Finally, they wanted the book to be a ‘flag-waver’ for Bristol, to encourage readers to form a real appreciation of Brunel and of Bristol. It was felt that if readers can feel good about the history of the city that they live in, they may be tempted to go and find out more about it.
“All in all it’s been a wonderful experience. Much harder work than either of us anticipated, but something I’m thrilled to have had the chance to do”, said Eugene.
In writing a comic about Brunel and Bristol’s history it was important to do this without ‘glossing over’ Bristol’s past and involvement in slave labour, as well as commenting on the many navvies who lost their lives working on Brunel’s ambitious projects. The 1831 riots and the merchants who ran the city at the time were also covered within the story.
In relation to this, Eugene said,
“But nonetheless, however costly they were, Brunel’s achievements were amazing, and mostly to the good. As we say right from the start, he was not a general or politician or captain of industry; he was the son of an asylum seeker whose work brought great benefits to all. That is something, which every Bristolian, native or adoptive, can be proud of.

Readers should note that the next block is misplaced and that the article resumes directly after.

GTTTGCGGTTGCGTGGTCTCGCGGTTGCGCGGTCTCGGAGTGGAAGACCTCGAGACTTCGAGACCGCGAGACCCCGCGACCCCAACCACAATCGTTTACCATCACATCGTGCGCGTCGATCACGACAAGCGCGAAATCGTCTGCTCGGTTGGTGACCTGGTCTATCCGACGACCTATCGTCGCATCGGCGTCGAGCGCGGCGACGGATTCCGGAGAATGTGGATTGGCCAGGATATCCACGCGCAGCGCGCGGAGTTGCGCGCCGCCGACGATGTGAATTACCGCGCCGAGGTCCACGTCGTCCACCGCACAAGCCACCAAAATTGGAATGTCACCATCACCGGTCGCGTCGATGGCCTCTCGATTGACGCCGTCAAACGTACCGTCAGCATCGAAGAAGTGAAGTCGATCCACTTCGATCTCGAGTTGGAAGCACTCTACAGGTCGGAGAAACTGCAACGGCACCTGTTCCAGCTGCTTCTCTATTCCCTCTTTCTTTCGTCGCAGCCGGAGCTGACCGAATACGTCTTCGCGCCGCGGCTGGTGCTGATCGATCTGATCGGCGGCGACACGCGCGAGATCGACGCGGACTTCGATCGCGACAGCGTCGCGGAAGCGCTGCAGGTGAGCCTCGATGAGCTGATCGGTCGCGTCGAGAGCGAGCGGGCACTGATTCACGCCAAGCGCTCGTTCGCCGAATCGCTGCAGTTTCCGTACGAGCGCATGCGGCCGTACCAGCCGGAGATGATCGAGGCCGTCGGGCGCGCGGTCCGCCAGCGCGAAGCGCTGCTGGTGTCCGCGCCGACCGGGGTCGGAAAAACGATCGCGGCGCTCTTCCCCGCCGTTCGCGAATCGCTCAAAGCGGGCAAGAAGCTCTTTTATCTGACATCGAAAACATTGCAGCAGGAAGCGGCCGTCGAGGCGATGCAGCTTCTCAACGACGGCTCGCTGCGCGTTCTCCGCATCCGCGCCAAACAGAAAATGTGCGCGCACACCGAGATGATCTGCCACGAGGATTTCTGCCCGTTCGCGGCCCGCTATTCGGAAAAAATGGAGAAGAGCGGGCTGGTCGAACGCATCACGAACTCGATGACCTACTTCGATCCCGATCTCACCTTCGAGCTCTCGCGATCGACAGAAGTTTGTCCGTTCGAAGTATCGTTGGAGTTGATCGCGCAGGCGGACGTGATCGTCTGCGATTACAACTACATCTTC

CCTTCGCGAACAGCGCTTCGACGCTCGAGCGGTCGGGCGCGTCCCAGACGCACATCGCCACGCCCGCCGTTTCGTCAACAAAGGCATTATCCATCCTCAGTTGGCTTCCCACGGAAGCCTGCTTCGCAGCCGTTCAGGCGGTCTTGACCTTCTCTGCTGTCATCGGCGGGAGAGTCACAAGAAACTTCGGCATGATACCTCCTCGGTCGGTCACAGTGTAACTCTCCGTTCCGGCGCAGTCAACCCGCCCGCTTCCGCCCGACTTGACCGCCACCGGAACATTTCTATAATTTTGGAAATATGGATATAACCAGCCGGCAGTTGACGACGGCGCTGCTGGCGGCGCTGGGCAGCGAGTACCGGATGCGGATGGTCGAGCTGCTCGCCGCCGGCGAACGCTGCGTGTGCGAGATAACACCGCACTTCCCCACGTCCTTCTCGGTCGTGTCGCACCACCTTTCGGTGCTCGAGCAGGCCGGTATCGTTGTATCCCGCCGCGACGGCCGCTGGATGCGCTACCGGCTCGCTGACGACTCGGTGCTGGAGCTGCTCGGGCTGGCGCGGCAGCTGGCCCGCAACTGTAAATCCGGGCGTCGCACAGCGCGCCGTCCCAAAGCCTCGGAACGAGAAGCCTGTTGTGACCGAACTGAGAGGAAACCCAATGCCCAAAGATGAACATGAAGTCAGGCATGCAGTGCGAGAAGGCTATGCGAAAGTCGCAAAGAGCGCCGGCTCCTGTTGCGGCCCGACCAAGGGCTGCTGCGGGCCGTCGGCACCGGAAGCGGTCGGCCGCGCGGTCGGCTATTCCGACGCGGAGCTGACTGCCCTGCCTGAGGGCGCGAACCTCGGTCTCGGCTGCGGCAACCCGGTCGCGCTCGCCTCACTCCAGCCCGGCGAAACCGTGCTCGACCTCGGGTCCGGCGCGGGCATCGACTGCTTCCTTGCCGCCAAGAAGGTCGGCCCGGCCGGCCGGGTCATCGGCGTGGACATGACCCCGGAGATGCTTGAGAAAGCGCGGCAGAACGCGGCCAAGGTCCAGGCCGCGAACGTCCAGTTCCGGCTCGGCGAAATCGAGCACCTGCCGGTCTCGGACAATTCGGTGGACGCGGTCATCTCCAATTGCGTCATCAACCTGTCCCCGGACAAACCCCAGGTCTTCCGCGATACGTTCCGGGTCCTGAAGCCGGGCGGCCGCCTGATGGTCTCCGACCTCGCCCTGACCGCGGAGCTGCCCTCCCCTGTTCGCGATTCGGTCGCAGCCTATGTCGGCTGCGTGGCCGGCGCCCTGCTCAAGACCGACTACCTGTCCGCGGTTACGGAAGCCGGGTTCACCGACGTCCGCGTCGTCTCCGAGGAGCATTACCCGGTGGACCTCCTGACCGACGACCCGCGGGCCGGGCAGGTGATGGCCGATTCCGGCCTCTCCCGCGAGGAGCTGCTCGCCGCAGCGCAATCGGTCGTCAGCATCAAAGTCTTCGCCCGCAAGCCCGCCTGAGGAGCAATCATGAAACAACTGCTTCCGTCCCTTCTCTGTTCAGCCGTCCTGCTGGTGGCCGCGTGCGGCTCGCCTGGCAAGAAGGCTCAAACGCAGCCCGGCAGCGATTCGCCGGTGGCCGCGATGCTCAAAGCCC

And far as the more shameful aspects of Bristol’s history go, indeed, as far as all the rest of Bristol’s history goes, we’re hoping for the green light on another book, twice the size, which will tell the whole story of Bristol”.
And indeed, a history of Bristol in comic form is currently underway, with initial research taking place.
"I really enjoyed working on a story with such a strong local connections. When I met people in schools and libraries during the comic workshops it was clear that there is a real love of Brunel in this city, and I'm sure that contributed to the warm reception our book received. It's just nice to be involved in a project that means something to the community you live in." said Simon.
In conclusion, Eugene commented,
“Perhaps the biggest thrill so far was when
my daughter, who is 13, came home from school on the day it was handed
out to all her classmates and reported that they were all reading it
and laughing on the school bus. This is probably the last time for many
years (if ever) when her embarrassing old man has been cool."